Tense and Time
It is important not to confuse the name of a verb tense with the way we use it to talk about time.
For example, a present tense does not always refer to present time:
- I hope it rains tomorrow.
"rains" is present simple, but it refers here to future time (tomorrow)
Or a past tense does not always refer to past time:
- If I had some money now, I could buy it.
"had" is past simple but it refers here to present time (now)
The following examples show how different tenses can be used to talk about different times.
|past time||present time||future time|
|present||simple||I want a coffee.||I leave tomorrow.|
|She likes coffee.|
|continuous||I am having dinner.||I am taking my exam next month.|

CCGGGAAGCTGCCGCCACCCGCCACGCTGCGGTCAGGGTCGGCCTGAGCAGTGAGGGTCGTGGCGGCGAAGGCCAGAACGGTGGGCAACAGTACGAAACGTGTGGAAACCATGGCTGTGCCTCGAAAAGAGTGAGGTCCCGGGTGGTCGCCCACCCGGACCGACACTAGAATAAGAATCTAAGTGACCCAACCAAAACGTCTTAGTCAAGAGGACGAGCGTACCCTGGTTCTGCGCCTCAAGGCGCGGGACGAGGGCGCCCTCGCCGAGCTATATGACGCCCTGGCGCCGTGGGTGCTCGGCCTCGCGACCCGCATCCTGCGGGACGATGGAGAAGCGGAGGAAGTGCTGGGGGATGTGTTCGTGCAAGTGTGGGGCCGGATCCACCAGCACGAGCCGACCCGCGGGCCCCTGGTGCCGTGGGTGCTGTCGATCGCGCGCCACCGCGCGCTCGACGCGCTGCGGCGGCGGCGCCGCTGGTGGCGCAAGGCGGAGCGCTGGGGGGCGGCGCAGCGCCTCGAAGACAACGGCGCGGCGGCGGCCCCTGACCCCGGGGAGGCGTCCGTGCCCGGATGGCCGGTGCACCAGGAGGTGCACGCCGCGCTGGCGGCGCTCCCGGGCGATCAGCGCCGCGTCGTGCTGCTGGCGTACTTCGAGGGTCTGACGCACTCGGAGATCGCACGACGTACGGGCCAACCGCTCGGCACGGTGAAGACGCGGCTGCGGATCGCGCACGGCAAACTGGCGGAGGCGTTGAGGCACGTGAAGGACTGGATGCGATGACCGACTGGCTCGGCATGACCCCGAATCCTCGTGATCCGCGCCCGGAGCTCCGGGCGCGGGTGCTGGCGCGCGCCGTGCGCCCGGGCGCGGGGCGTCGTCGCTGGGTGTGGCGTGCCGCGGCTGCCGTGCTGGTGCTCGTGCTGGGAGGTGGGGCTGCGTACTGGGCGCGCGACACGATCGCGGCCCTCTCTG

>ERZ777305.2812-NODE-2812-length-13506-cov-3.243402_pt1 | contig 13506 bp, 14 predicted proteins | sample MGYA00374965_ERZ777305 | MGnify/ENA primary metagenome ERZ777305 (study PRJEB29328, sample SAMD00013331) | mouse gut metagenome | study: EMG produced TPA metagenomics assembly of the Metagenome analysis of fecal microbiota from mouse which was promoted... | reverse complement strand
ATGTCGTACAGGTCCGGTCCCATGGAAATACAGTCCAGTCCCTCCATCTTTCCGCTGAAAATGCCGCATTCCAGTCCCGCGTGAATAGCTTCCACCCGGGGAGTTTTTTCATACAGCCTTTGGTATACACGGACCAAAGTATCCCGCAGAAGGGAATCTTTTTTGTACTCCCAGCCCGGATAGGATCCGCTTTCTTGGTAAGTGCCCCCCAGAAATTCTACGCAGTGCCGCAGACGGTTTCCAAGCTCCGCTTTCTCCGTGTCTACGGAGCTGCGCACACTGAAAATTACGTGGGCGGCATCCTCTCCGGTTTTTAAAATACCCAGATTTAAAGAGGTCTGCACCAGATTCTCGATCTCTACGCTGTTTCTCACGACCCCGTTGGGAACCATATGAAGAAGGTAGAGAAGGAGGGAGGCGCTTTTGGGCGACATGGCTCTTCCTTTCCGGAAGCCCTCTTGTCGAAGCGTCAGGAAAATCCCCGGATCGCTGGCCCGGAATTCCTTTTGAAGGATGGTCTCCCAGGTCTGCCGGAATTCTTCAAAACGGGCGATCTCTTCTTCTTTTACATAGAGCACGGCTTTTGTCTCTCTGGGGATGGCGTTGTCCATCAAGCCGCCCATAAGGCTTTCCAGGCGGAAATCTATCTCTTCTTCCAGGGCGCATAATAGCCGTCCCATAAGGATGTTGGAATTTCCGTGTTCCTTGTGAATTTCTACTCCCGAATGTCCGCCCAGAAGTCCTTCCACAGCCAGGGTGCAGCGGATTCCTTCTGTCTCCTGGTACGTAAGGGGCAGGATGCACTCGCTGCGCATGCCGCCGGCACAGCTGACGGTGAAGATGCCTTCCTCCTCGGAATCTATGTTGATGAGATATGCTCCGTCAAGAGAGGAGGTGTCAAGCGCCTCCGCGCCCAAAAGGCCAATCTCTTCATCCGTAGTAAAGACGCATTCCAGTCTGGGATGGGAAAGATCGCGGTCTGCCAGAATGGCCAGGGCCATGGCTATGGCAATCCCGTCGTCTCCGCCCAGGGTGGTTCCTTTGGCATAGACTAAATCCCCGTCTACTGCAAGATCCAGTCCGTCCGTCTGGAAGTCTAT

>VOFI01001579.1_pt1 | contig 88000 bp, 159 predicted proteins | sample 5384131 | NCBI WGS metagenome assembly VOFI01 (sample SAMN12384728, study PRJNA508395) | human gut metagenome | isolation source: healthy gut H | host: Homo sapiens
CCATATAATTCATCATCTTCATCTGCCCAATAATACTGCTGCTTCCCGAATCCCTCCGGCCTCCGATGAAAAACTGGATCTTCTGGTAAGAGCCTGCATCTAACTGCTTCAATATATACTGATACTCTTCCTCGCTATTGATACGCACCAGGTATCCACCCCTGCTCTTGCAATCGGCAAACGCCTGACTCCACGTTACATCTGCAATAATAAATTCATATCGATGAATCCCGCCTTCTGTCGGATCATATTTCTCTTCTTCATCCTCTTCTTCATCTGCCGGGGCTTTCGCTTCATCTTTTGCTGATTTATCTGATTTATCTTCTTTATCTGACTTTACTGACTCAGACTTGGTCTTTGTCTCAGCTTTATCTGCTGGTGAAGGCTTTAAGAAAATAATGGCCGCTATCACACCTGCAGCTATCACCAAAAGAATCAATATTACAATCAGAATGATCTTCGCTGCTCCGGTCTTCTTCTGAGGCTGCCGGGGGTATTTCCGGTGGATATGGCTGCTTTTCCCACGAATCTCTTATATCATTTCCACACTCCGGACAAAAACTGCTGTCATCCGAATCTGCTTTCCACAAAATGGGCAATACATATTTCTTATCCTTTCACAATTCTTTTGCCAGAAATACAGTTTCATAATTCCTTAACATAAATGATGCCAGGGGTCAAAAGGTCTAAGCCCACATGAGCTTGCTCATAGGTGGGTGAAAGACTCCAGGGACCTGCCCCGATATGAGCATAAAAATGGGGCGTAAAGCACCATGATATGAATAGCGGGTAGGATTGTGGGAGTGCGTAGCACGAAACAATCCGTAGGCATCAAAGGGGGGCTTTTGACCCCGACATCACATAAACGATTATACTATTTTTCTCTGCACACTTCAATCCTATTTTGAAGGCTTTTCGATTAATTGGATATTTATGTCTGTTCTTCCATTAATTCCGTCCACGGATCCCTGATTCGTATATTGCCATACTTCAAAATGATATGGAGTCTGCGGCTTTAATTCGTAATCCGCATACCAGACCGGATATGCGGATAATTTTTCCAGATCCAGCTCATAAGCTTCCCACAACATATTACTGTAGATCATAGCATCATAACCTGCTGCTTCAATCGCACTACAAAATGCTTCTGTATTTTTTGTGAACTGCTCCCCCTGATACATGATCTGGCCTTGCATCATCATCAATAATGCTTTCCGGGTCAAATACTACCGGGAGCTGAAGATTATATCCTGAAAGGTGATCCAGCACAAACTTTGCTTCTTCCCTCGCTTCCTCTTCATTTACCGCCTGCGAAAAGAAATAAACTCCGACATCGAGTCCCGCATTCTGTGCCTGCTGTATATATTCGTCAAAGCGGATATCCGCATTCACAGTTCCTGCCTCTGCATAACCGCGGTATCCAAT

|They are living in London.|
|perfect||I have seen ET.||I have finished.|
|perfect continuous||I have been playing tennis.|
|We have been working for four hours.|
|past||simple||I finished one hour ago.||If she loved you now, she would marry you.||If you came tomorrow, you would see her.|
|continuous||I was working at 2am this morning.|
|perfect||I had not eaten for 24 hours.|
|perfect continuous||We had been working for 3 hours.||If I had been working now, I would have missed you.||If I had been working tomorrow, I could not have agreed.|
|future||simple||Hold on. I'll do it now.||I'll see you tomorrow.|
|continuous||I will be working at 9pm tonight.|
|perfect||I will have finished by 9pm tonight.|
|We will have been married for ten years next month.|
|perfect continuous||They may be tired when you arrive because they will have been working.|
|In 30 minutes, we will have been working for four hours.|